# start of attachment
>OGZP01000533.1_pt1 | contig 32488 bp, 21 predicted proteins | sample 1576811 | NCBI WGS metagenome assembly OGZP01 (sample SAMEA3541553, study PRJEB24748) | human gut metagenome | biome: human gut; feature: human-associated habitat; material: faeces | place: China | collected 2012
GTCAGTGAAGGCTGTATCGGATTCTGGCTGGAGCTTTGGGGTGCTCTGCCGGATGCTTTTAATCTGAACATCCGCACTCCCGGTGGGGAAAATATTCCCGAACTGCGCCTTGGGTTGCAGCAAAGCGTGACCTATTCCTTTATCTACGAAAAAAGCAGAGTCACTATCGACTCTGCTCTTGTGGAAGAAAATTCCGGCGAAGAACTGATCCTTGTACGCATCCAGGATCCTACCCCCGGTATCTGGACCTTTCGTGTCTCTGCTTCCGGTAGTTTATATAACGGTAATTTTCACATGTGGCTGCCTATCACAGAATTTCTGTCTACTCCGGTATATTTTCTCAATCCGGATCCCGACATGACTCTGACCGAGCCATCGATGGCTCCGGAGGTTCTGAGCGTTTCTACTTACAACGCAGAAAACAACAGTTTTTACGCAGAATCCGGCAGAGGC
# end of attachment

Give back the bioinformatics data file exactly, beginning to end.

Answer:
>OGZP01000533.1_pt1 | contig 32488 bp, 21 predicted proteins | sample 1576811 | NCBI WGS metagenome assembly OGZP01 (sample SAMEA3541553, study PRJEB24748) | human gut metagenome | biome: human gut; feature: human-associated habitat; material: faeces | place: China | collected 2012
GTCAGTGAAGGCTGTATCGGATTCTGGCTGGAGCTTTGGGGTGCTCTGCCGGATGCTTTTAATCTGAACATCCGCACTCCCGGTGGGGAAAATATTCCCGAACTGCGCCTTGGGTTGCAGCAAAGCGTGACCTATTCCTTTATCTACGAAAAAAGCAGAGTCACTATCGACTCTGCTCTTGTGGAAGAAAATTCCGGCGAAGAACTGATCCTTGTACGCATCCAGGATCCTACCCCCGGTATCTGGACCTTTCGTGTCTCTGCTTCCGGTAGTTTATATAACGGTAATTTTCACATGTGGCTGCCTATCACAGAATTTCTGTCTACTCCGGTATATTTTCTCAATCCGGATCCCGACATGACTCTGACCGAGCCATCGATGGCTCCGGAGGTTCTGAGCGTTTCTACTTACAACGCAGAAAACAACAGTTTTTACGCAGAATCCGGCAGAGGC